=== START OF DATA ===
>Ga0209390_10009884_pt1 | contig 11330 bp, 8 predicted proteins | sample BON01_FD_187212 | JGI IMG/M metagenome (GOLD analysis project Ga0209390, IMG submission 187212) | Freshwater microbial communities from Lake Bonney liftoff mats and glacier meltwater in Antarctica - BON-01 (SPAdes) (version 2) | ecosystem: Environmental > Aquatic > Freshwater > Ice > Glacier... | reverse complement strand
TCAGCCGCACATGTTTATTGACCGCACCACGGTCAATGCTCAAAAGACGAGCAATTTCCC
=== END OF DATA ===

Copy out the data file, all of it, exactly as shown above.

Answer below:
>Ga0209390_10009884_pt1 | contig 11330 bp, 8 predicted proteins | sample BON01_FD_187212 | JGI IMG/M metagenome (GOLD analysis project Ga0209390, IMG submission 187212) | Freshwater microbial communities from Lake Bonney liftoff mats and glacier meltwater in Antarctica - BON-01 (SPAdes) (version 2) | ecosystem: Environmental > Aquatic > Freshwater > Ice > Glacier... | reverse complement strand
TCAGCCGCACATGTTTATTGACCGCACCACGGTCAATGCTCAAAAGACGAGCAATTTCCC